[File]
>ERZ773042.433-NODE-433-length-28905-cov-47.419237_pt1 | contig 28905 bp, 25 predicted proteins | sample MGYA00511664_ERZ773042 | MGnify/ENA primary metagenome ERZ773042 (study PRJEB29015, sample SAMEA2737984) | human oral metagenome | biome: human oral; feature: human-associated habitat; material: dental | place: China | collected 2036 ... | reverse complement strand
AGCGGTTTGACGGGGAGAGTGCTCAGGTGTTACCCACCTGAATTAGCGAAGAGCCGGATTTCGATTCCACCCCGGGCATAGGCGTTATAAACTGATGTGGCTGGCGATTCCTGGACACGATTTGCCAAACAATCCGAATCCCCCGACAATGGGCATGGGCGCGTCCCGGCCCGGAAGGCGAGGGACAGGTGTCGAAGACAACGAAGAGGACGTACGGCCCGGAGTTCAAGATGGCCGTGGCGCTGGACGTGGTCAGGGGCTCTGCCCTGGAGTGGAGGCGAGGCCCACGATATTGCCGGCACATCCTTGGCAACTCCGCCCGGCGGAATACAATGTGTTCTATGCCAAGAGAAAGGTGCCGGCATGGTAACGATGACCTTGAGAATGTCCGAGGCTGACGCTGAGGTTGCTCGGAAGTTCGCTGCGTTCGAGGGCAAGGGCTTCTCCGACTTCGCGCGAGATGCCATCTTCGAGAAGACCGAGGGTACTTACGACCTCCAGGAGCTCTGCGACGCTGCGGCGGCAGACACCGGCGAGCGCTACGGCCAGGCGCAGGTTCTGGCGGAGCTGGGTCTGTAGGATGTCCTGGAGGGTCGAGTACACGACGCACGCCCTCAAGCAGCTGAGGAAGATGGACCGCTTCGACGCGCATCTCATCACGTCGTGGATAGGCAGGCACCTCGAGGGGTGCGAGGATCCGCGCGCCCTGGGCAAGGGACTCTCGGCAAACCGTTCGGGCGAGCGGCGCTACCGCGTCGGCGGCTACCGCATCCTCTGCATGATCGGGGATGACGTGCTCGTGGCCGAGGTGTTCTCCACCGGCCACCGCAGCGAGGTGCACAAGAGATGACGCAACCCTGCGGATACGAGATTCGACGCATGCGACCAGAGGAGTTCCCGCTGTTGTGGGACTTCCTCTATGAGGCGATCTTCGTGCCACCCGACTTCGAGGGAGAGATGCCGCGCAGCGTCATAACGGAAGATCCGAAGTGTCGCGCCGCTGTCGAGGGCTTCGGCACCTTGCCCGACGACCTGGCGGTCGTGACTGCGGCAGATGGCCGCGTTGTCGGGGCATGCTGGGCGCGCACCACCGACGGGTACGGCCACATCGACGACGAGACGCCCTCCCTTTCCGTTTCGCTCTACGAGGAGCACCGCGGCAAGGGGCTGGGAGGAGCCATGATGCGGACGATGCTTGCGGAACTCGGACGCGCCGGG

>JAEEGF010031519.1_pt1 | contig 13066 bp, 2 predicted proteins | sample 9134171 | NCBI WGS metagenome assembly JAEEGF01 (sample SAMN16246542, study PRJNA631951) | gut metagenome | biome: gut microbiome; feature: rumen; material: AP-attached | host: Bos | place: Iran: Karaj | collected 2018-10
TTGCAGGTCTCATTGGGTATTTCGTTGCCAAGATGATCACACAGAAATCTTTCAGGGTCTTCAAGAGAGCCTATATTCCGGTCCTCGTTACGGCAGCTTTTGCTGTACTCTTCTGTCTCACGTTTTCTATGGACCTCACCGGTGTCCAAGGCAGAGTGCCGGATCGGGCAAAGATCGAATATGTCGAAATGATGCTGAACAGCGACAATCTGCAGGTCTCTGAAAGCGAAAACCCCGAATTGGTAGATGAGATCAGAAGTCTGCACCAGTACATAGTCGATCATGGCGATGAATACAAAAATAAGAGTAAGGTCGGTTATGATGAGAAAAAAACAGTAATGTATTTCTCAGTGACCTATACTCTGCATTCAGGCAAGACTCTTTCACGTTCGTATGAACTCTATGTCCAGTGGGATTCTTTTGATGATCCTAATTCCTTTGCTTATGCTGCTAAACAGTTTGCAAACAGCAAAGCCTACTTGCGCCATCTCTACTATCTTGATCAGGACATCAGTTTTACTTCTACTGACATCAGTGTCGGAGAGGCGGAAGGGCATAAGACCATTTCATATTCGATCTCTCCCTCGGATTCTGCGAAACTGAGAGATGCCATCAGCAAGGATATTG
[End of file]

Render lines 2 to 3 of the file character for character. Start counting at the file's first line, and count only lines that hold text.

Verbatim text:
AGCGGTTTGACGGGGAGAGTGCTCAGGTGTTACCCACCTGAATTAGCGAAGAGCCGGATTTCGATTCCACCCCGGGCATAGGCGTTATAAACTGATGTGGCTGGCGATTCCTGGACACGATTTGCCAAACAATCCGAATCCCCCGACAATGGGCATGGGCGCGTCCCGGCCCGGAAGGCGAGGGACAGGTGTCGAAGACAACGAAGAGGACGTACGGCCCGGAGTTCAAGATGGCCGTGGCGCTGGACGTGGTCAGGGGCTCTGCCCTGGAGTGGAGGCGAGGCCCACGATATTGCCGGCACATCCTTGGCAACTCCGCCCGGCGGAATACAATGTGTTCTATGCCAAGAGAAAGGTGCCGGCATGGTAACGATGACCTTGAGAATGTCCGAGGCTGACGCTGAGGTTGCTCGGAAGTTCGCTGCGTTCGAGGGCAAGGGCTTCTCCGACTTCGCGCGAGATGCCATCTTCGAGAAGACCGAGGGTACTTACGACCTCCAGGAGCTCTGCGACGCTGCGGCGGCAGACACCGGCGAGCGCTACGGCCAGGCGCAGGTTCTGGCGGAGCTGGGTCTGTAGGATGTCCTGGAGGGTCGAGTACACGACGCACGCCCTCAAGCAGCTGAGGAAGATGGACCGCTTCGACGCGCATCTCATCACGTCGTGGATAGGCAGGCACCTCGAGGGGTGCGAGGATCCGCGCGCCCTGGGCAAGGGACTCTCGGCAAACCGTTCGGGCGAGCGGCGCTACCGCGTCGGCGGCTACCGCATCCTCTGCATGATCGGGGATGACGTGCTCGTGGCCGAGGTGTTCTCCACCGGCCACCGCAGCGAGGTGCACAAGAGATGACGCAACCCTGCGGATACGAGATTCGACGCATGCGACCAGAGGAGTTCCCGCTGTTGTGGGACTTCCTCTATGAGGCGATCTTCGTGCCACCCGACTTCGAGGGAGAGATGCCGCGCAGCGTCATAACGGAAGATCCGAAGTGTCGCGCCGCTGTCGAGGGCTTCGGCACCTTGCCCGACGACCTGGCGGTCGTGACTGCGGCAGATGGCCGCGTTGTCGGGGCATGCTGGGCGCGCACCACCGACGGGTACGGCCACATCGACGACGAGACGCCCTCCCTTTCCGTTTCGCTCTACGAGGAGCACCGCGGCAAGGGGCTGGGAGGAGCCATGATGCGGACGATGCTTGCGGAACTCGGACGCGCCGGG

>JAEEGF010031519.1_pt1 | contig 13066 bp, 2 predicted proteins | sample 9134171 | NCBI WGS metagenome assembly JAEEGF01 (sample SAMN16246542, study PRJNA631951) | gut metagenome | biome: gut microbiome; feature: rumen; material: AP-attached | host: Bos | place: Iran: Karaj | collected 2018-10